Matthew (1996) found that students who read interactive storybooks rather than print books scored significantly higher on reading comprehension questions. Sounds effects, interactive features, and animation may contribute to comprehension.

Doty, Popplewell, and Byers (2001) found no significant difference on oral retellings associated with interactive storybooks versus traditional printed books. However when comprehension was measured through questions, students reading the interactive storybook scored higher. The interactive books provided students with the ability to obtain pronunciation and definitions. Student could also click on illustrations for labels and pronunciation of words. However the audio narration feature was turned off.

While some interactive stories are organized in a linear many, others provide an initial choice of non-linear access. As such, some children don't experience the main storyline. This could explain why a number of studies have found that students have difficulty recalling the storyline however they are able to answer questions about the story.

According to Maya Eagleton (2002), "hypermedia literacy requires the ability to orchestrate and transmediate among traditional literacies and “new” literacies of visual representation, computers, and hypertext."

Increasingly, interactive book publishers are conducting their own research to support e-book use. For instance, Interactive Educational Systems Design, Inc. (2010) reported that presentation of text visually and auditorily contributes to reading comprehension particularly among struggling readers. Bi-modal presentation of text was found to support age-appropriate content knowledge. In addition, narration matched to listener's reading rate also contributed to learning.

Greenlee-Moore and Smith (1996) found significantly higher comprehension scores when students read longer and more difficult narratives on using interactive software versus paper. The interactive software provided support such as definitions.

Integral and Incidental Elements. Students must learn to identify integral and incidental elements of an interactive story. Just as they learn what are the most important components in the narrative, they also need to be able focus on the key audio, visual, animation, and other elements that are connected to the text. This begins with interactive storybooks, but continues with complex transmedia adventures.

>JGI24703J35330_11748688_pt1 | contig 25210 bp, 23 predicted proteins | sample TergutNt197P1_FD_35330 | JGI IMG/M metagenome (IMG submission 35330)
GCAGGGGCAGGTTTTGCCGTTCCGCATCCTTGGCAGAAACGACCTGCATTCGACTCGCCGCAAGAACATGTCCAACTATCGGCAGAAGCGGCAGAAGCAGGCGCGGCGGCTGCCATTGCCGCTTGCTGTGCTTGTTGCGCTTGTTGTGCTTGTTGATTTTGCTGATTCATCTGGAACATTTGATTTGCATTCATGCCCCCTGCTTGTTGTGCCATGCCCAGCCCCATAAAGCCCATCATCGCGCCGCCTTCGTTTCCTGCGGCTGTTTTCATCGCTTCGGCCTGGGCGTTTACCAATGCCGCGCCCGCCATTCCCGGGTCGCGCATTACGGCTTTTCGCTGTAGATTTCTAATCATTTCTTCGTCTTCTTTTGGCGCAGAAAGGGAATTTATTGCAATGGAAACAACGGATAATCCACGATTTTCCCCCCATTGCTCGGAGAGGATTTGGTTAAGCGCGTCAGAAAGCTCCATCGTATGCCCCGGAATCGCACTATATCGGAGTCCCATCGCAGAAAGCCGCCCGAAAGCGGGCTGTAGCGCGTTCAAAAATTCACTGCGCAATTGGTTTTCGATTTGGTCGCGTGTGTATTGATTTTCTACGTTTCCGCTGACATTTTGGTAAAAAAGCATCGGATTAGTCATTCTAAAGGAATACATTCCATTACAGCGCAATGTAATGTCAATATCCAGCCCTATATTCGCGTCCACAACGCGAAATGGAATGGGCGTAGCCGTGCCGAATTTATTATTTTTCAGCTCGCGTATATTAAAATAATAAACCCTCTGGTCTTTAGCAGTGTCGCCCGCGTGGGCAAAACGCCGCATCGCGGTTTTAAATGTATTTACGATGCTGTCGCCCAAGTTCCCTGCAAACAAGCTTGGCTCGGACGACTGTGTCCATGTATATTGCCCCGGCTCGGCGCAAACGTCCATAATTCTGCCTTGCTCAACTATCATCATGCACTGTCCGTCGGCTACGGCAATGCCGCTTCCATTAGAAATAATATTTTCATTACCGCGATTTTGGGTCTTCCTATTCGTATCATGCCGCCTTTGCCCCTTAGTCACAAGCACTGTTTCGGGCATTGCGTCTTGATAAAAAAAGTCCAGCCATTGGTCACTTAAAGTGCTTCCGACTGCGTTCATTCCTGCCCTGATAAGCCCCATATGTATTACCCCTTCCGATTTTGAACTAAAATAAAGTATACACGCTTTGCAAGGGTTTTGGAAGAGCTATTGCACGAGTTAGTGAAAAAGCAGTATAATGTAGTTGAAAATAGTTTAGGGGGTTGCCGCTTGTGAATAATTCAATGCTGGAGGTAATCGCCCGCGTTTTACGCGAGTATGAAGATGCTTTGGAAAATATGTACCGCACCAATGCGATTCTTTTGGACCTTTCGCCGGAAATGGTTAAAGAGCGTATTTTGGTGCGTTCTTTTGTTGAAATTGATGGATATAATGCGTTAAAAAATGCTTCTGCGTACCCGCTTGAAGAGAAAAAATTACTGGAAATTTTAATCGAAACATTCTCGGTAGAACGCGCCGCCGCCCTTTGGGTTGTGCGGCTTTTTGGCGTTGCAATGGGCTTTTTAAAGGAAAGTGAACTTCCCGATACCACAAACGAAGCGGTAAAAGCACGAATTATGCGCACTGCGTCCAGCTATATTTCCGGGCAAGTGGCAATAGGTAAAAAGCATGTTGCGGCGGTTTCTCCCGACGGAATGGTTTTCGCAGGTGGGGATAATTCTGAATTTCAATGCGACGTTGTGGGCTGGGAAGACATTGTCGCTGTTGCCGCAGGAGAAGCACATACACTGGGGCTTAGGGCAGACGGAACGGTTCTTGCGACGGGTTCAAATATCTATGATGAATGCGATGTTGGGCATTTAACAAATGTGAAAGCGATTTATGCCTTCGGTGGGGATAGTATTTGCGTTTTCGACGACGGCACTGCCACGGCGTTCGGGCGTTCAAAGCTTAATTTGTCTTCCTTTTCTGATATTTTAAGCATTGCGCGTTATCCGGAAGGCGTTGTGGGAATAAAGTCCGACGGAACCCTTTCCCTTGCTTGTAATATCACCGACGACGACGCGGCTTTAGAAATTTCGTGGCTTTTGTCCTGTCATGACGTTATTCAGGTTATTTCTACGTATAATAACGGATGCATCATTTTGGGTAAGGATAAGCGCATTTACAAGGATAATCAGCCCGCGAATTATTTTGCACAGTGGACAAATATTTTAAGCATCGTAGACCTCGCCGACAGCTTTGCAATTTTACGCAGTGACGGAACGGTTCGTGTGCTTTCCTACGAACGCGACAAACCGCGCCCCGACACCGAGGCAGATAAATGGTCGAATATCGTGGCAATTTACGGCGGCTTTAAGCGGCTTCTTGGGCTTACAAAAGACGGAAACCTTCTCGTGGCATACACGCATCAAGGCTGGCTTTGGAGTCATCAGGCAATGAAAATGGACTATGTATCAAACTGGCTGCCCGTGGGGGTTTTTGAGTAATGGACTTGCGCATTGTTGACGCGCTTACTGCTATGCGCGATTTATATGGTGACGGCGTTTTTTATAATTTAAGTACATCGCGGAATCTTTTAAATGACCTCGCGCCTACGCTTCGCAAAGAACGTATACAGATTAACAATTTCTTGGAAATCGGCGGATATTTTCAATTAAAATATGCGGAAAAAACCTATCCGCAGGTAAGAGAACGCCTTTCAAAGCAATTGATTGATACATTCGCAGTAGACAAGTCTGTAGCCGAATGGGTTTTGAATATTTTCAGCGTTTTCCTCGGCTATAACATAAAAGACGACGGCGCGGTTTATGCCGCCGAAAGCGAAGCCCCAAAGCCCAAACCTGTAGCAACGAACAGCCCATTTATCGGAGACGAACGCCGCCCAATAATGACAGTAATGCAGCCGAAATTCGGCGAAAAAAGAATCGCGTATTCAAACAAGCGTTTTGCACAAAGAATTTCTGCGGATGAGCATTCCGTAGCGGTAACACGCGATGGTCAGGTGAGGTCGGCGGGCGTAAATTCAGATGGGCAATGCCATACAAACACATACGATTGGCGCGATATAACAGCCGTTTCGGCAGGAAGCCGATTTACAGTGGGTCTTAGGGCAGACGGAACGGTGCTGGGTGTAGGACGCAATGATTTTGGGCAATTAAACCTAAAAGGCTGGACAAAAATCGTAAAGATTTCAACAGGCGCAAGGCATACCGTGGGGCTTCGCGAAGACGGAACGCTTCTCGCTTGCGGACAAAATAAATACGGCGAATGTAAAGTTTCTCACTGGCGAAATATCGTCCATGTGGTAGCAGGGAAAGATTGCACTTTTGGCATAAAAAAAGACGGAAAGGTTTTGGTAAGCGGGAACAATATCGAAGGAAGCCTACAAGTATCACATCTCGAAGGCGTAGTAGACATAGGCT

Use Scholastics's Apps to help students make these distinctions.

Information Evaluation. Students must be able to identify the most important information and collect evidence to support their learning need. Go to Teacher Tap to find fake website that can be used to serve as discussion. Talk about fact, fiction, and fake.

4 - the attitude

Young people enjoy electronic reading. Watch iPad Guided Tour: Marvel Comics from YouTube. Consider ways to motivate readers through electronic materials focused on the interests of young people.

Motivation. Glasgow (1996) noted that reading motivation increases as a result of using interactive texts. Most students enjoy the e-Book experience. Larson (2009) found that all the students in her e-book study preferred reading e-books over traditional books. They particularly liked the tools for highlighting and note taking.

Focus. It's important to help young people stay focused in nonlinear environments. Dobon and Miall (1998) found that hypertexts can slow reading speed and cause readers to fear they've lost track of information. Readers need a framework for dealing with nonlinear and fragmented information sources. Schneider (2005) argues that today's readers are already exposed to fragmented presentations through story-bits in the form of commercials and music videos. Readers simply need to learn how to recognize the structures that exist in the particular type of text. In other words, a short story has a particular structure that readers can distinguish from an expository text. The ability to identify different types of texts and how to deal with them will be increasingly important. The same is true of helping readers identify fact and opinion.


Rather than abandoning best practices, look for ways to transform traditional approaches. Larson (2010, p.16) stresses that teachers must "address the discrepancy between the types of literacy experiences students encounter at school and those they practice in their daily lives outside the school environment". For instance, Larson (2008, p.122) suggests transforming the traditional reading workshop approach into an electronic reading workshops. Larson used Hancock's (2007) four categories to illustrate this shift:

  • Literature section would involve e-books and online materials rather than print texts.
  • Literature response journals would involve electronic journals and blogs rather than spiral notebooks.
  • Literature conversations could be held in threaded discussions online rather than face-to-face groups.